As discussed in our previous update, the Business Continuity Act of 31 January 2009 (the “Act”) provides for various options to facilitate business recovery. One such option is the court-supervised sale of (all or part of) the debtor’s business.

The introduction of the court-supervised sale is an important development. Such sales are likely to become a popular option under the Act for two reasons.

Firstly, the Act allows only certain activities of the debtor to be sold. In this way, economically viable activities can be separated from the distressed company and more easily continued.

Secondly, the Act contains a new provision regarding the transfer of employees. Whilst the new provision reflects the usual delicate and hard-fought balance between employees’ and employers’ rights, it clearly recognises the principle that the purchaser can choose the employees it wishes to have transferred along with the business. Given that the salary costs and budget for employment-related measures in Belgian companies often hinder restructuring, the ability to control the transfer of employees is crucial to ensure a viable reorganisation. The provisions of the Act on the transfer of employees will be discussed in more detail in an upcoming update.

Consequently, this option may become a real alternative to bankruptcy.

The Act provides for both voluntary and mandatory court-supervised sales.

Voluntary sale of business

A voluntary sale is requested by the debtor itself in the context of a court-supervised reorganisation. It can be requested either at the start of the proceedings, in the initial petition, or at any time during the course of the proceedings if it appears that it will not be possible to conclude a mutual agreement with creditors or a court-approved reorganisation plan (see our previous updates of 15 April and 4 June 2009).

Mandatory sale of business

In the following cases, any creditor, the public prosecutor’s office or any party having a legitimate interest in acquiring the business, including competitors, may request the mandatory sale of (all or part of) the debtor's business:

  • the debtor is in a state of bankruptcy but has not filed for a court-supervised reorganisation;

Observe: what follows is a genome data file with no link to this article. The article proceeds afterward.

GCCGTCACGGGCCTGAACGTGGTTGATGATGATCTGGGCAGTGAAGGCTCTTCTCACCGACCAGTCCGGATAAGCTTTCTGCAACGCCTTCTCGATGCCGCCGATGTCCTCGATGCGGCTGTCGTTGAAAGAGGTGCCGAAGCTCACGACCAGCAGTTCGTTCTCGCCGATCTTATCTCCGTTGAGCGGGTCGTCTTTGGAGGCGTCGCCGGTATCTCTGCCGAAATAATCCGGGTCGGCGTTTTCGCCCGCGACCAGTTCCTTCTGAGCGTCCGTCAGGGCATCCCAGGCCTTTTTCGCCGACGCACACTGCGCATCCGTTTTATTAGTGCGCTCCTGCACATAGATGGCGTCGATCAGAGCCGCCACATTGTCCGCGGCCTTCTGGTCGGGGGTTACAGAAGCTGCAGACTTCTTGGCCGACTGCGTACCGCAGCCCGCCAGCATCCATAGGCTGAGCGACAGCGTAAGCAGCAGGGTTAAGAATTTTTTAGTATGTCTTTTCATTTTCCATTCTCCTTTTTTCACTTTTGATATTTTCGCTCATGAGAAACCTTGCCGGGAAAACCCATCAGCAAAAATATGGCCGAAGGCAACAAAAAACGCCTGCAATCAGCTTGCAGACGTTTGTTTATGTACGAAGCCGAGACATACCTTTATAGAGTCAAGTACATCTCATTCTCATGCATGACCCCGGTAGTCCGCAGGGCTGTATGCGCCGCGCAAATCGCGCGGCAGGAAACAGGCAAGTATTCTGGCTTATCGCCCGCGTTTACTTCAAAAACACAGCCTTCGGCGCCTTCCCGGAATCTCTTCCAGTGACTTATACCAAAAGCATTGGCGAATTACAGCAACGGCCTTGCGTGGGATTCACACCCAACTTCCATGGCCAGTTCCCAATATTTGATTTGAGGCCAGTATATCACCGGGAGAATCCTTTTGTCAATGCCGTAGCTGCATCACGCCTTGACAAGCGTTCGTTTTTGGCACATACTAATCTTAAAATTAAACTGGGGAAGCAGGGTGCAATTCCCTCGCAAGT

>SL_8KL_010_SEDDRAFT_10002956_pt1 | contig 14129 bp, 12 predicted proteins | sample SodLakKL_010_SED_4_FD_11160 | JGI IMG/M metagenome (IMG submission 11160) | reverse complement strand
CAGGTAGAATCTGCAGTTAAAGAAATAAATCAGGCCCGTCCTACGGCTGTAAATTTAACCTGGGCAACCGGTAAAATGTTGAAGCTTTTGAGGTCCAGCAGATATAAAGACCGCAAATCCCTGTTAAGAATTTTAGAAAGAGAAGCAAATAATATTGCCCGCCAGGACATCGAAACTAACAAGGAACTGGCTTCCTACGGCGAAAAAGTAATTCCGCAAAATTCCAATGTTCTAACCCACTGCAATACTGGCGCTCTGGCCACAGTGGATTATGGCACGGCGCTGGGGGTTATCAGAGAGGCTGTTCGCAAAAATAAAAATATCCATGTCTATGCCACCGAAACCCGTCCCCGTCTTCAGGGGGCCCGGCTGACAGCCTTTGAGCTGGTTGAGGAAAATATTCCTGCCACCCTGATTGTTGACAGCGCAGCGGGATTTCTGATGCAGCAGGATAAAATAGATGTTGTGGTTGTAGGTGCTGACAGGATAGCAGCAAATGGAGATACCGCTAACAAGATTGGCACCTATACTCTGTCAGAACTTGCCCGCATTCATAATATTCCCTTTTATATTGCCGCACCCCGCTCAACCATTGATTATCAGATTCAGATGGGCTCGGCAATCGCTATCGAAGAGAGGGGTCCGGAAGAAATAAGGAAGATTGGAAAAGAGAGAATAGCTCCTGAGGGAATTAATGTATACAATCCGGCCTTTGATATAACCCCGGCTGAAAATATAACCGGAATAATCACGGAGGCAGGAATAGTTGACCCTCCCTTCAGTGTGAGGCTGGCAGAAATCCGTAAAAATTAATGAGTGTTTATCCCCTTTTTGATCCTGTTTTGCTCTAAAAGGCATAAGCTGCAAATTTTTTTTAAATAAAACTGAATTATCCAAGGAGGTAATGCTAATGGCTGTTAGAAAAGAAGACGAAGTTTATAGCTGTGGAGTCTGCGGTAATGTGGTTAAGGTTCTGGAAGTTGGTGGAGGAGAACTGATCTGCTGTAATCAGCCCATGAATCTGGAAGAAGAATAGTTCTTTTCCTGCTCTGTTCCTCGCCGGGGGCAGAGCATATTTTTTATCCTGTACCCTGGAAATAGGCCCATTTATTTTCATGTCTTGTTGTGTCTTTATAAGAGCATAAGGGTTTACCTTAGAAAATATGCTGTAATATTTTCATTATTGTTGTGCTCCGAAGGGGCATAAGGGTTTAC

• the court rejects the opening of court-supervised reorganisation proceedings, orders the early termination thereof or revokes the reorganisation plan;
  • the debtor’s creditors reject the reorganisation plan; or
  • the court refuses to ratify the reorganisation plan.

Procedure for a voluntary or mandatory sale of business

In the judgment ordering the (voluntary or mandatory) sale of the business, the court will appoint a representative (gerechtsmandataris/mandataire de justice) to carry out the sale on the debtor’s behalf. The judgment may contain instructions to the representative as to which part of the business is to be sold or may leave this to the representative’s discretion. In order to give the court-appointed representative sufficient time to organise the sale, the court can order an additional suspension of payments of up to six months from the date of its judgment.

The representative organises and carries out the sale of the business or selected activities. For instance, the representative calls for bids and compares the bids of all potential buyers, while aiming to safeguard all or some of the activities and taking into account creditors’ rights. If there are similar bids, the court-appointed representative shall select the bid which best guarantees employment. The representative is also responsible for drafting the sale and purchase agreement and related instruments, as the case may be.

The holders of mortgages on real property to be sold or a floating charge (pand op handelszaak/gage sur fonds de commerce) on the business must be consulted in advance. They can petition the court to make the sale subject to certain conditions, such as a minimum sales price.

The court-appointed representative shall request court approval to proceed with the sale. The court shall give the green light if it concludes that, given the circumstances, the rights of creditors are respected and employment is guaranteed.

The creditors shall be paid from the proceeds of the sale, which shall be distributed amongst them in accordance with the applicable rules set out in the Belgian Judicial Code. Secured creditors shall have priority to the proceeds up to the amount of their claim or the value of the assets that secured their claim, whichever is less.

Once all transfers have been realised, the court-appointed representative shall petition the court to close the proceedings.

As from the closing date of the proceedings, the buyer shall not be liable for any obligations related to the acquired business which arose prior to closing, except for those specifically mentioned in the sale and purchase agreement. Therefore, it is of the utmost importance that the agreement be precisely drafted in order to avoid discussions afterwards.

The Business Continuity Act contains provisions designed to guarantee the tax neutrality of voluntary and mandatory sales of distressed businesses. Please be on the lookout for an upcoming update on the tax aspects of the Act.